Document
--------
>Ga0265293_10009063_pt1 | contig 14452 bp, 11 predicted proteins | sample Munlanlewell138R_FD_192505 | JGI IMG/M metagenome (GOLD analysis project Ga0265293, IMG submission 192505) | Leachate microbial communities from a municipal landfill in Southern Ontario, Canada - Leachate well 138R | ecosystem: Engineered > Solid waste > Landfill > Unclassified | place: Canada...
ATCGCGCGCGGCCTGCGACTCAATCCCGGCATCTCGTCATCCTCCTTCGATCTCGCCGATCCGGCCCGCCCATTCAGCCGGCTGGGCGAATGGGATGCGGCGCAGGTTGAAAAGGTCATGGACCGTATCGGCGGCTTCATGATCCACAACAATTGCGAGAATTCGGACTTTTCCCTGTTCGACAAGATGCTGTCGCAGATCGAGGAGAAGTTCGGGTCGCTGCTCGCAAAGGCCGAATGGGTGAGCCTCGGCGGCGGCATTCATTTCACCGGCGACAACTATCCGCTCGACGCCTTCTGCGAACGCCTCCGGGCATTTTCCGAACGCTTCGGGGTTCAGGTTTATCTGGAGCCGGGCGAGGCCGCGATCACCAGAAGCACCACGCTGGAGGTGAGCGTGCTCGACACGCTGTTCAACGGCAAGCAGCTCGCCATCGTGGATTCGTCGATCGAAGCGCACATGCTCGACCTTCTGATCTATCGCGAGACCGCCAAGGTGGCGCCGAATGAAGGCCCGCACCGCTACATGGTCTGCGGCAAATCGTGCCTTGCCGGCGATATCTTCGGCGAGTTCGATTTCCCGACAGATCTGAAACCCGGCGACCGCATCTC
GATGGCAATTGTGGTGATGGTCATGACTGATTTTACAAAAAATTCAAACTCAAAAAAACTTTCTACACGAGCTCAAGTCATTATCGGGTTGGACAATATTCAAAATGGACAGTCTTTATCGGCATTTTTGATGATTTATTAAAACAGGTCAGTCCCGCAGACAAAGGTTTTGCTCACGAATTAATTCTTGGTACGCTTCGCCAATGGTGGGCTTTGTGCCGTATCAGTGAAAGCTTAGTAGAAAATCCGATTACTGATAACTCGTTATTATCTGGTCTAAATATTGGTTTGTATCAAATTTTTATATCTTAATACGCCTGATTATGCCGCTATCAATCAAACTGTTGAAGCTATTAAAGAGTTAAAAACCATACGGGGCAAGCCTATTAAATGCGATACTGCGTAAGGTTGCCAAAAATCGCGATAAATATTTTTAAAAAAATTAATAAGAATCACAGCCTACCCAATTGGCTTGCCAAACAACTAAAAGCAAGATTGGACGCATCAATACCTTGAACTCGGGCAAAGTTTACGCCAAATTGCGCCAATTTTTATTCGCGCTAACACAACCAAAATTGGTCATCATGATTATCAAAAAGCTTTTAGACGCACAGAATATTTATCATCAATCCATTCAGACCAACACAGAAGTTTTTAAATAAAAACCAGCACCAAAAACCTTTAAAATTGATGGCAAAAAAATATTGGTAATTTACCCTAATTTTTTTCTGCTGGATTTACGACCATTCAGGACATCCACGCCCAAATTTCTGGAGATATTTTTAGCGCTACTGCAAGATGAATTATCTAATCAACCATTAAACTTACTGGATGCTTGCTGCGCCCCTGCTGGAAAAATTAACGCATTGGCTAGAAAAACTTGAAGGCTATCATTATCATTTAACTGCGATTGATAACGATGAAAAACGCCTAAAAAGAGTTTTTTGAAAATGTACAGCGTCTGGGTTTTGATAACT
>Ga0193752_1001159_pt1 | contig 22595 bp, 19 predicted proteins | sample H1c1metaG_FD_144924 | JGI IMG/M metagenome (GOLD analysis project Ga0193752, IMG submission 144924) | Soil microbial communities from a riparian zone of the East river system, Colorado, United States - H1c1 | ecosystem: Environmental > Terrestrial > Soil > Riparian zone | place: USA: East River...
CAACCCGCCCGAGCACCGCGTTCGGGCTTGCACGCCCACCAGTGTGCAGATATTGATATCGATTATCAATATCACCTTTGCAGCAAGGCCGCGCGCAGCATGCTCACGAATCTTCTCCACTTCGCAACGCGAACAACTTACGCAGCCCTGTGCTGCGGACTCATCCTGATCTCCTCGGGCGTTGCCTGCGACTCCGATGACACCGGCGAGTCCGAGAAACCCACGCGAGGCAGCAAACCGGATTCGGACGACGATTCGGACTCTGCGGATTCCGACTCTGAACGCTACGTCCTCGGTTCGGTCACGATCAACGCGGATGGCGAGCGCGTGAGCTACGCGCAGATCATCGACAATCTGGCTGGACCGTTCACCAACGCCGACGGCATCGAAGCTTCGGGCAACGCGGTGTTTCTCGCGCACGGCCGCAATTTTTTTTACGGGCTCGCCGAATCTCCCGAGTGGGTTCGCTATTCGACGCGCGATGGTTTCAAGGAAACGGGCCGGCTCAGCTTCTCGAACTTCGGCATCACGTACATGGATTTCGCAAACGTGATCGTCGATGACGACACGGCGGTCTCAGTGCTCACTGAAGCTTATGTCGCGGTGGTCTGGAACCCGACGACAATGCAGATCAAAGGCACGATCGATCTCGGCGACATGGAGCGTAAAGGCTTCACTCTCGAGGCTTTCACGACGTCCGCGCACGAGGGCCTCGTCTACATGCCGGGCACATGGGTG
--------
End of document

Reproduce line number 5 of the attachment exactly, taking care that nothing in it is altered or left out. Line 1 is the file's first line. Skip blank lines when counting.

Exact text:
CAACCCGCCCGAGCACCGCGTTCGGGCTTGCACGCCCACCAGTGTGCAGATATTGATATCGATTATCAATATCACCTTTGCAGCAAGGCCGCGCGCAGCATGCTCACGAATCTTCTCCACTTCGCAACGCGAACAACTTACGCAGCCCTGTGCTGCGGACTCATCCTGATCTCCTCGGGCGTTGCCTGCGACTCCGATGACACCGGCGAGTCCGAGAAACCCACGCGAGGCAGCAAACCGGATTCGGACGACGATTCGGACTCTGCGGATTCCGACTCTGAACGCTACGTCCTCGGTTCGGTCACGATCAACGCGGATGGCGAGCGCGTGAGCTACGCGCAGATCATCGACAATCTGGCTGGACCGTTCACCAACGCCGACGGCATCGAAGCTTCGGGCAACGCGGTGTTTCTCGCGCACGGCCGCAATTTTTTTTACGGGCTCGCCGAATCTCCCGAGTGGGTTCGCTATTCGACGCGCGATGGTTTCAAGGAAACGGGCCGGCTCAGCTTCTCGAACTTCGGCATCACGTACATGGATTTCGCAAACGTGATCGTCGATGACGACACGGCGGTCTCAGTGCTCACTGAAGCTTATGTCGCGGTGGTCTGGAACCCGACGACAATGCAGATCAAAGGCACGATCGATCTCGGCGACATGGAGCGTAAAGGCTTCACTCTCGAGGCTTTCACGACGTCCGCGCACGAGGGCCTCGTCTACATGCCGGGCACATGGGTG